Introduction to Options: The Versatile Investment Tool
May 31, 2010
Introduction to Options
Easy to Understand, Risk-Reducing Investment Tools

Truthfully, you should not require a special introduction to options because they have been part of your daily lives for years.

Options have an undeserved reputation as complicated and risky investment products.

Here's the truth
Options are very easy to understand
a) Have you ever tried to buy a sale item at a grocery or retail store - only to discover that the item was sold out?  If you received a rain check from that store, then you know how a call option works.

It really is that simple.  When you received that rain check, you were given the opportunity to return to the store to buy the same item that was on sale - at that special sale price - for a limited time.

Well, that's a call option.  The difference?  You must buy call options.  No one is going to give away those options.

A call option gives its owner the right (you don't have to take advantage of that right.  You may throw it in the trash) to buy 100 shares of a specific stock at that 'special price' (it's call the strike price) for a limited time.  Options have an expiration date, after which the option is void.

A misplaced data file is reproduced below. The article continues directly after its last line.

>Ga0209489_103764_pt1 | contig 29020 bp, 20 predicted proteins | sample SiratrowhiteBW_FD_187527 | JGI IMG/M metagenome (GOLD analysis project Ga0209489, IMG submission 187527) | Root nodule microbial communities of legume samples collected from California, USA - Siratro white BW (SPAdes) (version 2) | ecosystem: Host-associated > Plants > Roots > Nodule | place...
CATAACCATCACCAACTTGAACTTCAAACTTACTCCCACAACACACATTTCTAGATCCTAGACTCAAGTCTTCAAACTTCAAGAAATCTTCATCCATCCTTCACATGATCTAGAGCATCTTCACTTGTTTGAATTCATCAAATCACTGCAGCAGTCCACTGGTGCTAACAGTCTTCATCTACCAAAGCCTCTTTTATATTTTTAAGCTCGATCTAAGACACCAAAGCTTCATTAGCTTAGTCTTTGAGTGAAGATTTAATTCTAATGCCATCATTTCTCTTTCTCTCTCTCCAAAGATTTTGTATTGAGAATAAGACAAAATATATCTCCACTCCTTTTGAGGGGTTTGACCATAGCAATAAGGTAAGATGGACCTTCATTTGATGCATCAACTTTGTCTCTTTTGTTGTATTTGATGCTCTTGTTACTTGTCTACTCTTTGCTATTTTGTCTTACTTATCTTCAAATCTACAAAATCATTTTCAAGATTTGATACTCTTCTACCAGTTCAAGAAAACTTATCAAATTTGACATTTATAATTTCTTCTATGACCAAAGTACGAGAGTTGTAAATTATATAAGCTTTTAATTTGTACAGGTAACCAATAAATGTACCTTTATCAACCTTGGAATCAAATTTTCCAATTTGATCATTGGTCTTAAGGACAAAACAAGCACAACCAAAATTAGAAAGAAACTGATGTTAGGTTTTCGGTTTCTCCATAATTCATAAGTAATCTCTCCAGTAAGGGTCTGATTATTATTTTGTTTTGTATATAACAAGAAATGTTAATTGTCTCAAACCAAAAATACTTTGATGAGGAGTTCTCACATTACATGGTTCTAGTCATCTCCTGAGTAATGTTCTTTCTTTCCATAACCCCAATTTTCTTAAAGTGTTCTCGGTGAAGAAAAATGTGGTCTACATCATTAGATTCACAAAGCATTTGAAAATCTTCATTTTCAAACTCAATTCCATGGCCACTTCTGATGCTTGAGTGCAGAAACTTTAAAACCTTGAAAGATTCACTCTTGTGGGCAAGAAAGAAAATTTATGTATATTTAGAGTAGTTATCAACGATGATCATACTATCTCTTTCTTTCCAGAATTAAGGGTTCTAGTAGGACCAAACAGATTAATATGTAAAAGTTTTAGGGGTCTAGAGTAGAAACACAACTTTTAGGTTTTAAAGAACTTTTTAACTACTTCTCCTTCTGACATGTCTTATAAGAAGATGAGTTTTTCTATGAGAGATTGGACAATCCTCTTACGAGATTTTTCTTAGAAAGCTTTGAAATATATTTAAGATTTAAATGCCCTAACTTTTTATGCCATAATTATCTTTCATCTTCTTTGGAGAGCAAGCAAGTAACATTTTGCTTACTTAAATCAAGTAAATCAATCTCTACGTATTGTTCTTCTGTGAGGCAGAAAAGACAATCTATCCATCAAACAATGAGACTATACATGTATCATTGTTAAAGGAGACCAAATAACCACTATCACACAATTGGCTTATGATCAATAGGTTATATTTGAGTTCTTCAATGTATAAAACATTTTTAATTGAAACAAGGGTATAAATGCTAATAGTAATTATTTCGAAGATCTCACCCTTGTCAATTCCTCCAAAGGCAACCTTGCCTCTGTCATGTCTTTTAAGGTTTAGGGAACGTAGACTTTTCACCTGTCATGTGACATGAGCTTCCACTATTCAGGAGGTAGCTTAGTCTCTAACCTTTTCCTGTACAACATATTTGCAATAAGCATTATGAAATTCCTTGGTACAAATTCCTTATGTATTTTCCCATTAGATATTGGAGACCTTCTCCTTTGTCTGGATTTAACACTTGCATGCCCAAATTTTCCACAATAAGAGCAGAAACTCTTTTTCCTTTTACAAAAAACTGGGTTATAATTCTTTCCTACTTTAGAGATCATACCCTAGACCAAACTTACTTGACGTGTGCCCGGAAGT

b) Have you ever made a claim on an insurance policy?  That policy is very similar to a put option.  If your insured item is lost, stolen, or destroyed, you get to sell that item to the insurance company at a predetermined price.  That price is stated in your policy.

A put option works the same.  If your stock is hurt or destroyed (trading at below a certain price - the strike price) you have the right to sell that stock to someone else.  By paying the premium, your insurance policy is in effect.  By paying the option price (also called the premium) you get the same rights as the owner of an insurance policy.  You can force someone else to buy your stock. 

How is that risky?  Is is too difficult? 
Risky?  The only thing that is risky about options occurs when an investor decides to make a high risk play with options.  Options were designed as risk-reducing investment tools.  If you choose to use them that way, then they are the opposite of risky.
There are two types of options: calls and puts.  As noted above the call option give its owner the right to buy 100 shares at the strike price.  The put option gives its owner the right to sell 100 shares at the strike price.

Mark D Wolfinger
Partner and Director of Public Relations

Expiring Monthly: The Option Traders Journal